Hydromorphone as effective as diacetylmorphine for severe opioid use disorder
Injected hydromorphone is as effective as diacetylmorphine for long-term street heroin injectors who won't take oral opioid maintenance treatment, according to Canadian researchers.
Oral maintenance treatments such as methadone and buprenorphine are effective for many people who are dependent on opioids such as heroin. However, even when available, “an important minority of individuals with severe opioid use disorder are not attracted into or retained in such treatments,” and alternatives are “urgently required,” Dr. Eugenia Oviedo-Joekes, of Providence Health Care in Vancouver, British Columbia, and colleagues wrote in an article online April 6 in JAMA Psychiatry.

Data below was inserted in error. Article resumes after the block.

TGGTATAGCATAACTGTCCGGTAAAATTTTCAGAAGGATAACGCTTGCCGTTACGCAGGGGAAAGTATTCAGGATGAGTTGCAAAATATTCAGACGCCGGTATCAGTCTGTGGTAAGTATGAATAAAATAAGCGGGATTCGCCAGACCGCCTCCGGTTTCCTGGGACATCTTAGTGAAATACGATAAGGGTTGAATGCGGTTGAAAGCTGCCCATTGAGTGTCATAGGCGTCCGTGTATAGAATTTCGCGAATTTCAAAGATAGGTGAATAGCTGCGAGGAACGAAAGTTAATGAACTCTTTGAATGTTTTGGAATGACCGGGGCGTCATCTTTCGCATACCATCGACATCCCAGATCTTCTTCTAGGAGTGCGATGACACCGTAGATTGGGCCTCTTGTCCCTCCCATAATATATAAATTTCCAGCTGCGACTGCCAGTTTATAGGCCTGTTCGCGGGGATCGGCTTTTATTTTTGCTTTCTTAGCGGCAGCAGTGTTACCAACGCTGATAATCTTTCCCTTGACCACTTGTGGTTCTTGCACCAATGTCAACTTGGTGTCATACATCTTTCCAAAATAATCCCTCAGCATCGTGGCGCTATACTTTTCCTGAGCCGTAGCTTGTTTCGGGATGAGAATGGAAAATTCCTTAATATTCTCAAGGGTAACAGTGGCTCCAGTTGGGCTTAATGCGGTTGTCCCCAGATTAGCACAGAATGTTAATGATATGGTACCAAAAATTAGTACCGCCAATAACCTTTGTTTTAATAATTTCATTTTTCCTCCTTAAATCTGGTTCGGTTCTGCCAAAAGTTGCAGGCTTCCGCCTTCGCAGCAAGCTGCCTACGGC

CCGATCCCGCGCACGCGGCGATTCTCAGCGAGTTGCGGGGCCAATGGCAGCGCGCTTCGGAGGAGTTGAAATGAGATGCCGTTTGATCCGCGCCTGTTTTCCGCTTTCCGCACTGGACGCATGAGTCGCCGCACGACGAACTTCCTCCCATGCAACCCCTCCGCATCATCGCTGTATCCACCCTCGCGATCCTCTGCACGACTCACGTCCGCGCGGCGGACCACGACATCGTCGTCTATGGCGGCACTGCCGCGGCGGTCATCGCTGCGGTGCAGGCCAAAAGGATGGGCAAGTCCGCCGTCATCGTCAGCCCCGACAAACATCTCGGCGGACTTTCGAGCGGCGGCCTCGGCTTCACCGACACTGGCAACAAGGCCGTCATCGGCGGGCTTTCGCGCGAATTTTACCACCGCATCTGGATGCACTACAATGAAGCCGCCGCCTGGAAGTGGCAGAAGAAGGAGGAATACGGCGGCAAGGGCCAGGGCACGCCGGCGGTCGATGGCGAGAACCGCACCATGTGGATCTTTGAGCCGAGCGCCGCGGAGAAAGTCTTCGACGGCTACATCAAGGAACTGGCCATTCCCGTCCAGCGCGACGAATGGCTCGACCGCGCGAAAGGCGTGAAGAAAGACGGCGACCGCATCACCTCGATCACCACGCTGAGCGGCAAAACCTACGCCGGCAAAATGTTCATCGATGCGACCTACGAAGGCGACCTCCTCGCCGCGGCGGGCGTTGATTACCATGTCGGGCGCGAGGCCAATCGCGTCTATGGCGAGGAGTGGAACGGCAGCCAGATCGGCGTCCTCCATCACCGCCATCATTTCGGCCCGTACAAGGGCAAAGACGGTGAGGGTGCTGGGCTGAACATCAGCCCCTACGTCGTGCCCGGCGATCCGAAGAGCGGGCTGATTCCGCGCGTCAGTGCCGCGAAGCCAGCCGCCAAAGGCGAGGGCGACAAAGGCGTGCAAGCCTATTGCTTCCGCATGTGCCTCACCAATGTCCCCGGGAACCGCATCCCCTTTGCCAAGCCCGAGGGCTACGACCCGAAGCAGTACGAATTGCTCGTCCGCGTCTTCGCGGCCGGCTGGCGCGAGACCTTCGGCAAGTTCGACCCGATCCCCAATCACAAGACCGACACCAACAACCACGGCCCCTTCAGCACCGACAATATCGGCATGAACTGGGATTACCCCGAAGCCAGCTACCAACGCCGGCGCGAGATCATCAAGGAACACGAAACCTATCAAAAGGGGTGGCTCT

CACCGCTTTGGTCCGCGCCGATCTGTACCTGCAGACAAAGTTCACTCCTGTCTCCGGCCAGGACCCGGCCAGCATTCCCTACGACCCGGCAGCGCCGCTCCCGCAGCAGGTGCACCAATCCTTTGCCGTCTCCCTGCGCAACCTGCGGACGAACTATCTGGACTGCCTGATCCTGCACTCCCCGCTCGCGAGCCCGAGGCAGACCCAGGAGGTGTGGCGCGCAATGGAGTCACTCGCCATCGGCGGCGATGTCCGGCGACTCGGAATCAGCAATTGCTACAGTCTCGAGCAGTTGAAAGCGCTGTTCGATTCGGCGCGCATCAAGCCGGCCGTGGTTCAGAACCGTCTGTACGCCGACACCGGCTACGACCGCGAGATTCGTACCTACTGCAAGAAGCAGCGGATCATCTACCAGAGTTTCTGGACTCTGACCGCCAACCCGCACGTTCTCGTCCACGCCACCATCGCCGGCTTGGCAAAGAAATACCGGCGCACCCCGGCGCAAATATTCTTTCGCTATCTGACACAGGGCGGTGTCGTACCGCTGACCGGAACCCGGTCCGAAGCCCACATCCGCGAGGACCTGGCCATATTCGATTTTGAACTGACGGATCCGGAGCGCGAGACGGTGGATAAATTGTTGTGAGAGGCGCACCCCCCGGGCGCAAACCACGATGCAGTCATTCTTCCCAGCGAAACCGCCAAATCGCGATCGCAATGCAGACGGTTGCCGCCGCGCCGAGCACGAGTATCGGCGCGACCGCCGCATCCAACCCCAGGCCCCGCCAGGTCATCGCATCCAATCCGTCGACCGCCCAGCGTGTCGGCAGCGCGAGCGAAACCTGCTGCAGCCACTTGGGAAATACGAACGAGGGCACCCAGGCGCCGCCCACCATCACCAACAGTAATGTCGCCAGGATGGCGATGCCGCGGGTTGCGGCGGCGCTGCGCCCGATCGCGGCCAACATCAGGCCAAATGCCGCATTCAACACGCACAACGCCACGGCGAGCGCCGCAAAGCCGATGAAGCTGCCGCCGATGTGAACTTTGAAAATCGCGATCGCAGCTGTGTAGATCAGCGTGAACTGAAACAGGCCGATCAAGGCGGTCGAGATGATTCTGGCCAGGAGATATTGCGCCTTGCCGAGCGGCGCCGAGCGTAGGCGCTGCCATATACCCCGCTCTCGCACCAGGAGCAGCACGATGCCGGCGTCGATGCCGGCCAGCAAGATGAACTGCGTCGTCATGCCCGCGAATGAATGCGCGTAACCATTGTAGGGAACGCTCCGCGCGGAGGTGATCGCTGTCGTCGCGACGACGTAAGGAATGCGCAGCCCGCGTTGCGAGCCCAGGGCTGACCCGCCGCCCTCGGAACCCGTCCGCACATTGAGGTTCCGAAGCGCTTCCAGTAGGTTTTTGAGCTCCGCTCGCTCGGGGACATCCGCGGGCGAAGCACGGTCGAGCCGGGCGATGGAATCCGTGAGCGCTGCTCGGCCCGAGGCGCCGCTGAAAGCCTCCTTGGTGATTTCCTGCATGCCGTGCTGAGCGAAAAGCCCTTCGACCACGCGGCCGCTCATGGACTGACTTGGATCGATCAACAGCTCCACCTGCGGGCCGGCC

One alternative is injectable diacetylmorphine (the active ingredient in heroin), delivered under supervision. However, diacetylmorphine is not widely available for such use because of “regulatory or political reasons,” they noted.
Marilynn Larkin reports
Angela White, St. Paul's Hospital Volunteer